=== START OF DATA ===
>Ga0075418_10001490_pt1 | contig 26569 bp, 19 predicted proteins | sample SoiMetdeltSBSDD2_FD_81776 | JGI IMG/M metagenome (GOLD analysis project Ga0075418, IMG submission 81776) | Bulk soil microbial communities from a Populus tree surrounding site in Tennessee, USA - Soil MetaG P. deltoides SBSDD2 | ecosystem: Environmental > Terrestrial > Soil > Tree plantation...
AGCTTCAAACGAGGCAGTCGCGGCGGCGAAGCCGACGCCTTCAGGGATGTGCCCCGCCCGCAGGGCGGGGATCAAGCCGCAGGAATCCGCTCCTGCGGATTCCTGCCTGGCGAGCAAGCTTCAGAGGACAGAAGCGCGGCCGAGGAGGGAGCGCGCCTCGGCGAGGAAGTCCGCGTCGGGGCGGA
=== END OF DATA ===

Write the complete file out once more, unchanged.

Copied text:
>Ga0075418_10001490_pt1 | contig 26569 bp, 19 predicted proteins | sample SoiMetdeltSBSDD2_FD_81776 | JGI IMG/M metagenome (GOLD analysis project Ga0075418, IMG submission 81776) | Bulk soil microbial communities from a Populus tree surrounding site in Tennessee, USA - Soil MetaG P. deltoides SBSDD2 | ecosystem: Environmental > Terrestrial > Soil > Tree plantation...
AGCTTCAAACGAGGCAGTCGCGGCGGCGAAGCCGACGCCTTCAGGGATGTGCCCCGCCCGCAGGGCGGGGATCAAGCCGCAGGAATCCGCTCCTGCGGATTCCTGCCTGGCGAGCAAGCTTCAGAGGACAGAAGCGCGGCCGAGGAGGGAGCGCGCCTCGGCGAGGAAGTCCGCGTCGGGGCGGA